So, no matter what they say, you better believe the Democrats are in favor of raising taxes.   To be sure, they will say they only want to tax the rich, to make the rich pay their "fair share," whatever that means.    As everyone who has spent any time at all with the numbers can tell you, the rich already pay the lion's share of taxes.  (The Top 10%, with adjusted gross incomes over $113,000, paid 70% of all federal income taxes in 2008.)  You can't tax them much more.  

So they're going to have to raise taxes on everyone else too.   Assuming that they mean income taxes, exactly how much are they talking about?

Well, last year the federal government brought in approximately $2.2 trillion in total revenues, of which approximately 53% (around $1.15 trillion) and around 37% (about $800 billion) in Social Security taxes.   So, without putting to fine a point on it, if you wanted to close the budget deficit of $1.6 trillion simply by raising taxes, you'd likely have to come close to doubling everyone's taxes, and not just income tax, but also their Social Security tax.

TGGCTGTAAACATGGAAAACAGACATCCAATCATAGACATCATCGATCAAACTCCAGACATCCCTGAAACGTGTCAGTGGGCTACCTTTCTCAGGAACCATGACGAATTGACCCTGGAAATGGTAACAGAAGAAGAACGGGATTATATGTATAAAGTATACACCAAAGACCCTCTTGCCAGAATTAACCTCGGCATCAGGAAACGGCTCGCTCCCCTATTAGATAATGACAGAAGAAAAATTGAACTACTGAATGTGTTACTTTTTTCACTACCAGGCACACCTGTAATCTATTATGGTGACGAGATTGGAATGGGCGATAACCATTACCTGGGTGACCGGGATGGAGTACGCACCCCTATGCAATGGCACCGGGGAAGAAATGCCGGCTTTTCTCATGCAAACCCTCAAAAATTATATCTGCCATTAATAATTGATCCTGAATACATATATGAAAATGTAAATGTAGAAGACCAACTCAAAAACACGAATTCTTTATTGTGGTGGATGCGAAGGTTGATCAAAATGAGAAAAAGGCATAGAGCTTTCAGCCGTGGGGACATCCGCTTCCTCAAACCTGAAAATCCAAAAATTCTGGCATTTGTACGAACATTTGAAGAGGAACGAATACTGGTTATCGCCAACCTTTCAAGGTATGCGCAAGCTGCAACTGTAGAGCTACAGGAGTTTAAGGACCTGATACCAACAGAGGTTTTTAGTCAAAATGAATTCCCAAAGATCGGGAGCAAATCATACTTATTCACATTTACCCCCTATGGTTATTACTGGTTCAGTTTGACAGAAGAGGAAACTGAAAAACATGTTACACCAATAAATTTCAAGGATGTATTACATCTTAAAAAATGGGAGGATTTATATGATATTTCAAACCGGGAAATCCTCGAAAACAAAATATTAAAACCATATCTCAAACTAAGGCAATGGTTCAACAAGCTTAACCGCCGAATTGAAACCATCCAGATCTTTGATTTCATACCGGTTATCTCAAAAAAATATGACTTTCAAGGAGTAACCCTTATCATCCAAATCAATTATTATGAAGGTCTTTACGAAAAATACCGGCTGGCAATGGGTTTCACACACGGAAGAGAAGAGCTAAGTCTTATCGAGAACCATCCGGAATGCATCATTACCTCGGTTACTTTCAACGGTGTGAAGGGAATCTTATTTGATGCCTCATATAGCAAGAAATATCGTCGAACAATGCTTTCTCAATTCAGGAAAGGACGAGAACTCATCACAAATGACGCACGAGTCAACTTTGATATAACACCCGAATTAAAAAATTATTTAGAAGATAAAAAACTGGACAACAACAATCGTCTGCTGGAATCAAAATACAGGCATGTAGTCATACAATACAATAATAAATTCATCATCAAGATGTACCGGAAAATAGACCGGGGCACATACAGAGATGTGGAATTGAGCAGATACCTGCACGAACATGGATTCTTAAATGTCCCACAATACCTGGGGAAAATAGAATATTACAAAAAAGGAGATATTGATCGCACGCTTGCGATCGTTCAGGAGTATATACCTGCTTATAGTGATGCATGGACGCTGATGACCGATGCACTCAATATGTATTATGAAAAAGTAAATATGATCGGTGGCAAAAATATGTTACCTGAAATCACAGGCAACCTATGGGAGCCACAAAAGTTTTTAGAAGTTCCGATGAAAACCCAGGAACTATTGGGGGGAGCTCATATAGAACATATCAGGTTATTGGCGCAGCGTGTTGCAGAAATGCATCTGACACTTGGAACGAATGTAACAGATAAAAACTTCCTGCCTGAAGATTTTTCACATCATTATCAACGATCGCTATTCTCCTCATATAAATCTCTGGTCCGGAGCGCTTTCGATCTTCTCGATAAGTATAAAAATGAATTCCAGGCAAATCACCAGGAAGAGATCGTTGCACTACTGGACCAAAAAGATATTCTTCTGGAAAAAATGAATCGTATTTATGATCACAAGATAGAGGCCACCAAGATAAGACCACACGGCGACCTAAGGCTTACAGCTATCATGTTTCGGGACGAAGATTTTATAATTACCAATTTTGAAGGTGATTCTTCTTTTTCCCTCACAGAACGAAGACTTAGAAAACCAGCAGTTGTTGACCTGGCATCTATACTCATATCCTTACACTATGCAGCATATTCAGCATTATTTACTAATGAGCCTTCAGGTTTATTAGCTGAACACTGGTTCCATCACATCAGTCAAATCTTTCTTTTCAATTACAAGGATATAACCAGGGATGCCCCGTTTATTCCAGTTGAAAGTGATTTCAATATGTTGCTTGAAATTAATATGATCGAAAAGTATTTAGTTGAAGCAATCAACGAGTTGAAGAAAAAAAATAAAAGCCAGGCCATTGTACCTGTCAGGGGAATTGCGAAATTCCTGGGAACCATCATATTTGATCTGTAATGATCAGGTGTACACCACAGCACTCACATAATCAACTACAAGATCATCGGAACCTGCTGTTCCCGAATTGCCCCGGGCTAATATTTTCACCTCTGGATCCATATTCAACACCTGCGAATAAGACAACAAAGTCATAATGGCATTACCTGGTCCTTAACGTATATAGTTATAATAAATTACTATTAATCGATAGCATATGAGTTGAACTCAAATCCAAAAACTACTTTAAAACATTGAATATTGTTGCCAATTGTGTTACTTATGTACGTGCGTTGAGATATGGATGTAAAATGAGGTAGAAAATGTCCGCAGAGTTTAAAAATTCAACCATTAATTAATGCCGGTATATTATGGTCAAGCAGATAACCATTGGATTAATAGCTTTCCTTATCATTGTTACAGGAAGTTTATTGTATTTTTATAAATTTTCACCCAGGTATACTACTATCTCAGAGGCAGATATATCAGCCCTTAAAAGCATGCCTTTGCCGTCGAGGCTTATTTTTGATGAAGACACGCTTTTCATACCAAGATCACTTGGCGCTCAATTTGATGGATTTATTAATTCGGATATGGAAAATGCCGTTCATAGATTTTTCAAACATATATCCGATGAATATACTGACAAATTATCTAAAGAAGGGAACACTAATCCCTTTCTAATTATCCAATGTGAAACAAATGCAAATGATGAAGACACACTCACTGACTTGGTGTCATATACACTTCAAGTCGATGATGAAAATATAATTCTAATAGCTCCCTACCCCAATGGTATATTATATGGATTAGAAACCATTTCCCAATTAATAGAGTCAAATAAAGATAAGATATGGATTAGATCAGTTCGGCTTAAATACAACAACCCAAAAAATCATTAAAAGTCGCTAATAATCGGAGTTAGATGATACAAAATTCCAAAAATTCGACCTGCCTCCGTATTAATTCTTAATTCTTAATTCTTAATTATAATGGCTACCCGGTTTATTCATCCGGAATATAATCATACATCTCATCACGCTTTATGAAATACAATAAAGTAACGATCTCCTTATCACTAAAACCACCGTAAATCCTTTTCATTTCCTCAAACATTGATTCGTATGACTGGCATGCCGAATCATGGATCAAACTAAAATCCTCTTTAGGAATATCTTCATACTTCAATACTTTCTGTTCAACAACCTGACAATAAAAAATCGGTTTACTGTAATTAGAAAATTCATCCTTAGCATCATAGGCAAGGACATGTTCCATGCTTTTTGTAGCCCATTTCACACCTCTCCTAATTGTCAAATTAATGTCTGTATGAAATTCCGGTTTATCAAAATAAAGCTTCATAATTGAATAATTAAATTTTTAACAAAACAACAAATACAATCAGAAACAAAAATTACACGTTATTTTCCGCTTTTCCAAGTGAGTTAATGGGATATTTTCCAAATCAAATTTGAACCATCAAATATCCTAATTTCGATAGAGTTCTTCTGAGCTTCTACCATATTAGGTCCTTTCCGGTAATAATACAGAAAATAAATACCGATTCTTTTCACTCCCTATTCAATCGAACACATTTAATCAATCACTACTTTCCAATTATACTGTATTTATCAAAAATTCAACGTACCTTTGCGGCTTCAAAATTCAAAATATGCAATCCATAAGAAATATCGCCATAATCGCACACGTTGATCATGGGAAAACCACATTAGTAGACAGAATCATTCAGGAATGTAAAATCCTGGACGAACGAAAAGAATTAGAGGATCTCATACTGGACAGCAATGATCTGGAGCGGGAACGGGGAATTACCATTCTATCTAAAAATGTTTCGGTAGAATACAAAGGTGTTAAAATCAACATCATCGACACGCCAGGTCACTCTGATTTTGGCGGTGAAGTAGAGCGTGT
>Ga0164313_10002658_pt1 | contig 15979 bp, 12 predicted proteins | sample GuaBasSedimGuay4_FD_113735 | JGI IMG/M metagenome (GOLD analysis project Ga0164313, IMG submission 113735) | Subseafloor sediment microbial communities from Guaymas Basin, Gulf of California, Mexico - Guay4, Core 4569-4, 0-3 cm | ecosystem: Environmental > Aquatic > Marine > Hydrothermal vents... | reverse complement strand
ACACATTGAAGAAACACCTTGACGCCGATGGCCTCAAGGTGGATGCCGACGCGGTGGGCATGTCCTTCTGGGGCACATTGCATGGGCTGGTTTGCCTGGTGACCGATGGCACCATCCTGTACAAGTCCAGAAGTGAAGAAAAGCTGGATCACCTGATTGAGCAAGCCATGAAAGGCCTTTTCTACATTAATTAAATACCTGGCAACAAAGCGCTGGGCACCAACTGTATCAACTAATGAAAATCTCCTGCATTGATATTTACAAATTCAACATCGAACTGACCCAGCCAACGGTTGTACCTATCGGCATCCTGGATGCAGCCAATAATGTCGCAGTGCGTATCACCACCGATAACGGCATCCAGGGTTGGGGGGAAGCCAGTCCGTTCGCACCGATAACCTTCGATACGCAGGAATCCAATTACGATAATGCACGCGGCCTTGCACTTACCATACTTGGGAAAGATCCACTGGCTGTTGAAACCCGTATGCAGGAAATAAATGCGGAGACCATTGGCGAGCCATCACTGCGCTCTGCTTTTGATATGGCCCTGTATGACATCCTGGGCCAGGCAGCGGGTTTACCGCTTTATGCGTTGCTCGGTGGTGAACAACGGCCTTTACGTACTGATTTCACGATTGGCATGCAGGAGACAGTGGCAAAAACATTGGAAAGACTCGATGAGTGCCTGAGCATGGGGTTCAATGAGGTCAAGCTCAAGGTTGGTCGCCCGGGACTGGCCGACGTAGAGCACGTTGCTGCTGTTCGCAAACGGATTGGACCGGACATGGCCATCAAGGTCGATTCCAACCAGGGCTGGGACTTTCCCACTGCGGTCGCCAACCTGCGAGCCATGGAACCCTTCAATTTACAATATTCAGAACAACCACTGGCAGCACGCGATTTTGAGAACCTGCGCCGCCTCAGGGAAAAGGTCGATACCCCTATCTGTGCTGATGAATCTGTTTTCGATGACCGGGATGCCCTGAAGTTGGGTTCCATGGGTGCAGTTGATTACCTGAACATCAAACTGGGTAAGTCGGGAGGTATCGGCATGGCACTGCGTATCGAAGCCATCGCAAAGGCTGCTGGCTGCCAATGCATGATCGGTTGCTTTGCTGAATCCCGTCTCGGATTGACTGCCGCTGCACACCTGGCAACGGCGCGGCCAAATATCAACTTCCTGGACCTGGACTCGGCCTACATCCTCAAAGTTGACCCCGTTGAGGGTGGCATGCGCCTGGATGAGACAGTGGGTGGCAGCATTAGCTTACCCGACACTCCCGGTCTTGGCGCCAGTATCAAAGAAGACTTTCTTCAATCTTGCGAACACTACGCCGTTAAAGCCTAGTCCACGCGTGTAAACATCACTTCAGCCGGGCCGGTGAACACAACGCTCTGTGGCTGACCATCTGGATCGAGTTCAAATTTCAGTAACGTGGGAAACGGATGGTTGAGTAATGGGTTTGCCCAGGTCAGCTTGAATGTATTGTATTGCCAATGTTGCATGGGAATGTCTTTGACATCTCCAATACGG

Anybody think the Democrats will be honest about what the alternative they are proposing really entails?    I didn't think so.  

And this, of course, begs the question.... wouldn't doubling everyone's tax rates crash the economy in a New York minute?   Of course it would.   So, while you might think that if at current tax rates we raise $2.2 trillion, if we doubled them we'd raise $4.4 trillion and have a surplus, the truth is that raising tax rates that high might actually result in lower revenues, as small businesses stop hiring, people with the ability to control how much they earn stop working as hard, being disincentivized, people stop spending discretionary income that they don't have anymore (because they government confiscated it), etc.   The economy is not static, it's dynamic, and you can't just raise tax rates to raise a proportionate amount of revenue.